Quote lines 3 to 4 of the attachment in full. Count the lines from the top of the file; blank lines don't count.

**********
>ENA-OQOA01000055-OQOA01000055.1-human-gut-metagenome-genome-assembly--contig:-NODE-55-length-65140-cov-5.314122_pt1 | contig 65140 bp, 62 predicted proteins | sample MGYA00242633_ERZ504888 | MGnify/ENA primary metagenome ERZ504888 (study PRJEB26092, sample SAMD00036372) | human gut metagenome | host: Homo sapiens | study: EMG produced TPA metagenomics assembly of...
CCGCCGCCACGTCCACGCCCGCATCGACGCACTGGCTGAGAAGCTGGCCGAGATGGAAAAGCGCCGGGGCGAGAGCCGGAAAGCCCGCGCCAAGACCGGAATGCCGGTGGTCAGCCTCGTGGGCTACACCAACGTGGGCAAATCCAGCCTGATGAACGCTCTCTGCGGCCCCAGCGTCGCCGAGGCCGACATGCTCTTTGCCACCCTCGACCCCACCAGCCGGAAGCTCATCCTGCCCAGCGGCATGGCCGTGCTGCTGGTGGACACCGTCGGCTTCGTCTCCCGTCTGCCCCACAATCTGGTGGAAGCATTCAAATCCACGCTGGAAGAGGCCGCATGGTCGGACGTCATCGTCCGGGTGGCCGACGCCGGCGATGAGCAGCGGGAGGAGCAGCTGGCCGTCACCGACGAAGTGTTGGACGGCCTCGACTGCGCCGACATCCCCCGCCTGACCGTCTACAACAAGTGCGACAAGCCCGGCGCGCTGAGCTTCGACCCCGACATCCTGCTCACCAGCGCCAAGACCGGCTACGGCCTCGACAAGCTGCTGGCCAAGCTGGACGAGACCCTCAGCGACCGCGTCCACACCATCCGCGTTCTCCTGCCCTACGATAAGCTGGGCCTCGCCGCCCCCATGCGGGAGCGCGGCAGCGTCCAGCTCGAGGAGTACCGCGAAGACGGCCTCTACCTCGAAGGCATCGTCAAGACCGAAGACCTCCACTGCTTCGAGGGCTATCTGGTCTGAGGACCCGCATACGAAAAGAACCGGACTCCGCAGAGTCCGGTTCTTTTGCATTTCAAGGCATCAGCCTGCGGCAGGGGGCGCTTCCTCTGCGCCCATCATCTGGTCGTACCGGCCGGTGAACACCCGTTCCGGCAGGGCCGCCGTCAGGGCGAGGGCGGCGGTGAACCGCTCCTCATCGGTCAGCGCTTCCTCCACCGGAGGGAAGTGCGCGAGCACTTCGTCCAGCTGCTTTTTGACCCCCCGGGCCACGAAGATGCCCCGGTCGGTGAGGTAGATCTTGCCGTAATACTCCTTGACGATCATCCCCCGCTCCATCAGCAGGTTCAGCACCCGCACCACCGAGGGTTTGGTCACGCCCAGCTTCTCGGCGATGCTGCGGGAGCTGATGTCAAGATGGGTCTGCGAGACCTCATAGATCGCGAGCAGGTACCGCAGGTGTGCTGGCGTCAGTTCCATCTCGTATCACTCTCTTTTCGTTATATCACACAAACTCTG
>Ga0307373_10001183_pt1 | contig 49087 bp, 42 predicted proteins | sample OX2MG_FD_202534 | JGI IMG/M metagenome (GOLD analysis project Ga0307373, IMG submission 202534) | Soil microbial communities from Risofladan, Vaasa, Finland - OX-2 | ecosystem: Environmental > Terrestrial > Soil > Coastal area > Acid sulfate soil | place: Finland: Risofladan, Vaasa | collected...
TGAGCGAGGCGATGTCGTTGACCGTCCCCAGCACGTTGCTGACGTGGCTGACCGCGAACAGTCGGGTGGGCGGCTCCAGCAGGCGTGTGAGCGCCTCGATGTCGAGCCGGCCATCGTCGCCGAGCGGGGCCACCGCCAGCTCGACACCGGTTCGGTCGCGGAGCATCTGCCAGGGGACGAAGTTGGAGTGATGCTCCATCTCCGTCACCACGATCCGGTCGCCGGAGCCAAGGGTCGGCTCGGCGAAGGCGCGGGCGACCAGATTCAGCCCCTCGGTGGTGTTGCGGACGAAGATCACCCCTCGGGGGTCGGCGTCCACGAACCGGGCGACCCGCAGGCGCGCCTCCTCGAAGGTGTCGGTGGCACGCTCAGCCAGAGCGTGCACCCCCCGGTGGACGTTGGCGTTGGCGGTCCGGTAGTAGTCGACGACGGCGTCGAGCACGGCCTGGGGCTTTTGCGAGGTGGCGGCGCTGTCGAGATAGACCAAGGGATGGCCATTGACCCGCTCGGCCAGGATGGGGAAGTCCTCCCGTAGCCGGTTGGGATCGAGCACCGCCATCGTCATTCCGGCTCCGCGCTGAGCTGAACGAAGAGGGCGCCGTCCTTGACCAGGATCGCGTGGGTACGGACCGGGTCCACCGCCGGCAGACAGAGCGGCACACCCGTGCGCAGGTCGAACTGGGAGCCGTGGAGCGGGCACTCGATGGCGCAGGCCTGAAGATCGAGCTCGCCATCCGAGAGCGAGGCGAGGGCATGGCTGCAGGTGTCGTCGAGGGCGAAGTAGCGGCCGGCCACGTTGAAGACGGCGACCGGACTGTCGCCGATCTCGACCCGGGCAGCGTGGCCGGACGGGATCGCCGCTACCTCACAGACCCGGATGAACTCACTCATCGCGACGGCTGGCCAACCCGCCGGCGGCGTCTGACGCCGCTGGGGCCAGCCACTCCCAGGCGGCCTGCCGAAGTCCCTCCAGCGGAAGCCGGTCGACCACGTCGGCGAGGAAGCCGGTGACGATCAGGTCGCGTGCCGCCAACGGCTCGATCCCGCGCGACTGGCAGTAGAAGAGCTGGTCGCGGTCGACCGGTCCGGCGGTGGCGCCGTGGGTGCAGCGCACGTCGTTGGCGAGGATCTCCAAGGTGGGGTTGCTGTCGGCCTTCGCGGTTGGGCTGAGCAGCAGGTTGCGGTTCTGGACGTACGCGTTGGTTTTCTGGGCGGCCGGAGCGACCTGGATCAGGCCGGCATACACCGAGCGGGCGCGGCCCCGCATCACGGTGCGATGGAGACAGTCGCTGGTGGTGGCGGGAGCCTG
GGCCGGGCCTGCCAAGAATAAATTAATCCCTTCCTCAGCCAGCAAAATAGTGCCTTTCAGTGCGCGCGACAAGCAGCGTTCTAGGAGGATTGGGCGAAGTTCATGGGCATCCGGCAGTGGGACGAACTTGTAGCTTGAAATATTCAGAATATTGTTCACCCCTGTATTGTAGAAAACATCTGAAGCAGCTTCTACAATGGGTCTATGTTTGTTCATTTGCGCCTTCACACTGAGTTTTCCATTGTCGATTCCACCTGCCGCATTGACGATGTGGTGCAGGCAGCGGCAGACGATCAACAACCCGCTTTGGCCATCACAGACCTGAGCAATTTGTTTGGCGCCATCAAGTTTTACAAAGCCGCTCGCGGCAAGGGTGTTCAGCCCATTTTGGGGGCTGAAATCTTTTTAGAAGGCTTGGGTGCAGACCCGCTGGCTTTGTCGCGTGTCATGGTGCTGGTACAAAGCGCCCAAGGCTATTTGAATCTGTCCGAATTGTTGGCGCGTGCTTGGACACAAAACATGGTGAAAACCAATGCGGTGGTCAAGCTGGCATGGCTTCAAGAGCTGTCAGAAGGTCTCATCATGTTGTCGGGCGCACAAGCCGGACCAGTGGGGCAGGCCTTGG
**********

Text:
>Ga0307373_10001183_pt1 | contig 49087 bp, 42 predicted proteins | sample OX2MG_FD_202534 | JGI IMG/M metagenome (GOLD analysis project Ga0307373, IMG submission 202534) | Soil microbial communities from Risofladan, Vaasa, Finland - OX-2 | ecosystem: Environmental > Terrestrial > Soil > Coastal area > Acid sulfate soil | place: Finland: Risofladan, Vaasa | collected...
TGAGCGAGGCGATGTCGTTGACCGTCCCCAGCACGTTGCTGACGTGGCTGACCGCGAACAGTCGGGTGGGCGGCTCCAGCAGGCGTGTGAGCGCCTCGATGTCGAGCCGGCCATCGTCGCCGAGCGGGGCCACCGCCAGCTCGACACCGGTTCGGTCGCGGAGCATCTGCCAGGGGACGAAGTTGGAGTGATGCTCCATCTCCGTCACCACGATCCGGTCGCCGGAGCCAAGGGTCGGCTCGGCGAAGGCGCGGGCGACCAGATTCAGCCCCTCGGTGGTGTTGCGGACGAAGATCACCCCTCGGGGGTCGGCGTCCACGAACCGGGCGACCCGCAGGCGCGCCTCCTCGAAGGTGTCGGTGGCACGCTCAGCCAGAGCGTGCACCCCCCGGTGGACGTTGGCGTTGGCGGTCCGGTAGTAGTCGACGACGGCGTCGAGCACGGCCTGGGGCTTTTGCGAGGTGGCGGCGCTGTCGAGATAGACCAAGGGATGGCCATTGACCCGCTCGGCCAGGATGGGGAAGTCCTCCCGTAGCCGGTTGGGATCGAGCACCGCCATCGTCATTCCGGCTCCGCGCTGAGCTGAACGAAGAGGGCGCCGTCCTTGACCAGGATCGCGTGGGTACGGACCGGGTCCACCGCCGGCAGACAGAGCGGCACACCCGTGCGCAGGTCGAACTGGGAGCCGTGGAGCGGGCACTCGATGGCGCAGGCCTGAAGATCGAGCTCGCCATCCGAGAGCGAGGCGAGGGCATGGCTGCAGGTGTCGTCGAGGGCGAAGTAGCGGCCGGCCACGTTGAAGACGGCGACCGGACTGTCGCCGATCTCGACCCGGGCAGCGTGGCCGGACGGGATCGCCGCTACCTCACAGACCCGGATGAACTCACTCATCGCGACGGCTGGCCAACCCGCCGGCGGCGTCTGACGCCGCTGGGGCCAGCCACTCCCAGGCGGCCTGCCGAAGTCCCTCCAGCGGAAGCCGGTCGACCACGTCGGCGAGGAAGCCGGTGACGATCAGGTCGCGTGCCGCCAACGGCTCGATCCCGCGCGACTGGCAGTAGAAGAGCTGGTCGCGGTCGACCGGTCCGGCGGTGGCGCCGTGGGTGCAGCGCACGTCGTTGGCGAGGATCTCCAAGGTGGGGTTGCTGTCGGCCTTCGCGGTTGGGCTGAGCAGCAGGTTGCGGTTCTGGACGTACGCGTTGGTTTTCTGGGCGGCCGGAGCGACCTGGATCAGGCCGGCATACACCGAGCGGGCGCGGCCCCGCATCACGGTGCGATGGAGACAGTCGCTGGTGGTGGCGGGAGCCTG